Americans love bananas: Why bananas have remained cheap amid produce inflation

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(NEW YORK) — An apple a day may keep the doctor away, but a banana a day is cheaper.

While inflation has pushed prices up in most aisles of the grocery store, the common yellow fruit has impressively defied produce inflation and remained accessible to consumers across the country.

The average price of bananas, per pound, is 62 cents, while neighboring produce section fruits’ price tags are significantly higher, according to the Bureau of Labor Statistics, which reports the average price of apples ($1.32), lemons ($2.08), grapefruit ($1.71) and oranges ($1.55).

“Bananas are a fascinating example of everyday items that most people in the United States take for granted,” John Soluri, a history professor at Carnegie Mellon University and the author of “Banana Cultures: Agriculture, Consumption, and Environmental Change in Honduras and the United States,” told ABC News.

“We don’t think too much about bananas, because they are so ubiquitous, not only in grocery stores, but even in popular culture as well,” Soluri said, adding that bananas are considered “the poor man’s luxury.”

Bananas have been a staple fruit in the American diet for decades, with the U.S. importing more bananas by volume than any other country since 1961, according to the USDA.

The average American consumes nearly 27 pounds of bananas each year, which equates to about 90 bananas, and around the world, more than 100 billion bananas are eaten annually, according to Mayo Clinic.

Bananas were first introduced to the U.S. market during the World’s Fair in Philadelphia in 1876 as an “exotic” tropical fruit.

With increased market value for bananas, the United Fruit Company acquired huge amounts of land for plantations in Central and South America, according to Britannica, which notes, the term “Banana Republic” originated during this era.

“They started to acquire land, they built railroads, and they created a vertically integrated economy and commodity chain,” Soluri said. “They were growing and shipping bananas wholesale to the U.S.”

The United Fruit Company became part of the United Brands Company, in 1970, which was renamed Chiquita Brands International in 1990, according to Britannica, which remains one the world’s largest banana brands.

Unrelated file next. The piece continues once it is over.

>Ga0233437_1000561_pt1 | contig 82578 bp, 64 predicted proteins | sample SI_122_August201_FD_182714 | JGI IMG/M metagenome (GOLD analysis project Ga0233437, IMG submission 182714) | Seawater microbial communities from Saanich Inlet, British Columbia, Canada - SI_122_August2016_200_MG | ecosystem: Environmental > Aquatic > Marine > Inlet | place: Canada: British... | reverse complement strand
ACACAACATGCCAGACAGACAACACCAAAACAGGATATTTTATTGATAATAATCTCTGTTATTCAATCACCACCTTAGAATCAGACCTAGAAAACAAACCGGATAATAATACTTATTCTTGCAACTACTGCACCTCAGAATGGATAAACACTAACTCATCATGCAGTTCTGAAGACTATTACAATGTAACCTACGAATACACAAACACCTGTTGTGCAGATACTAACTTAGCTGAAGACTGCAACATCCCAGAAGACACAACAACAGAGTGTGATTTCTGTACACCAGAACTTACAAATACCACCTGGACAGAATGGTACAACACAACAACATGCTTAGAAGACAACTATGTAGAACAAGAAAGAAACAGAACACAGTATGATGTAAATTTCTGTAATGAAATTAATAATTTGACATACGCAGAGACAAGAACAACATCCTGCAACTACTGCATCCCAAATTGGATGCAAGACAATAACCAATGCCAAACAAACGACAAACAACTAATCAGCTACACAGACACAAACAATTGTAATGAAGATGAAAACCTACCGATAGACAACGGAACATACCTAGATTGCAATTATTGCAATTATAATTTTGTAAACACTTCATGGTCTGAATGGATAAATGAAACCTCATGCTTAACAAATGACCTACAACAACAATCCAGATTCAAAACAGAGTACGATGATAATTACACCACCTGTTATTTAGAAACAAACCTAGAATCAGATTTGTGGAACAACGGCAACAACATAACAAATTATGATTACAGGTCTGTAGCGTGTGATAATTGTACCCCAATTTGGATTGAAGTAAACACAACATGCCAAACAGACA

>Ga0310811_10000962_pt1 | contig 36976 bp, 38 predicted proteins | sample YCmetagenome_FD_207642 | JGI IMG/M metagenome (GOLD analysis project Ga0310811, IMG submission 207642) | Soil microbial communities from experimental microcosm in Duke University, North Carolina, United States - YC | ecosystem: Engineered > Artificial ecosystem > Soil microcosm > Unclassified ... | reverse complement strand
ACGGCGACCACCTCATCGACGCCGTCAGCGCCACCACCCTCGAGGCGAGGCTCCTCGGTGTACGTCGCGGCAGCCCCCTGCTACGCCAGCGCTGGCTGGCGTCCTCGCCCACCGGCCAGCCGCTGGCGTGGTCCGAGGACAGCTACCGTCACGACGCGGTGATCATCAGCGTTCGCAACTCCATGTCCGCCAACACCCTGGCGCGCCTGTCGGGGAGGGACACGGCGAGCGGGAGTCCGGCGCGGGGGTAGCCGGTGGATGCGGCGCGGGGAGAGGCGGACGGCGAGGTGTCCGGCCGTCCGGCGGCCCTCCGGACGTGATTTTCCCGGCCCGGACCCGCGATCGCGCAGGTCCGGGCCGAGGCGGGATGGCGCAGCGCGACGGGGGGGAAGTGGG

Most of the bananas the U.S. imports are grown in Guatemala, which accounts for approximately 41% of America’s supply, according to the USDA, which notes, Guatemala is the third largest banana exporting country globally, trailing Costa Rica and Columbia.

Bananas are perennial plants, meaning they live for more than one growing season without needing to be replanted. They also are a high-yield herb, offering up to 240 bananas per plant, according to the Rainforest Alliance.

The abundance of bananas grown in regions with low labor costs intersects with the fruit’s short shelf life and makes for a product that producers and grocery stores alike want to sell quickly.

There are hundreds of different varieties of bananas grown around the world, however, America mostly imports one variety — Cavendish bananas, according to Soluri, who suggests the monoculture of bananas in America makes the import system a well-oiled machine.

“Bananas arrive to grocery stores reliably, every week, and are priced relatively the same, with the quality being more or less the same,” Soluri said. “This only happens because a lot of people are working quite hard to make that possible — and, frankly, leading a lifestyle that would probably not satisfy a lot of the consumers in the United States.”

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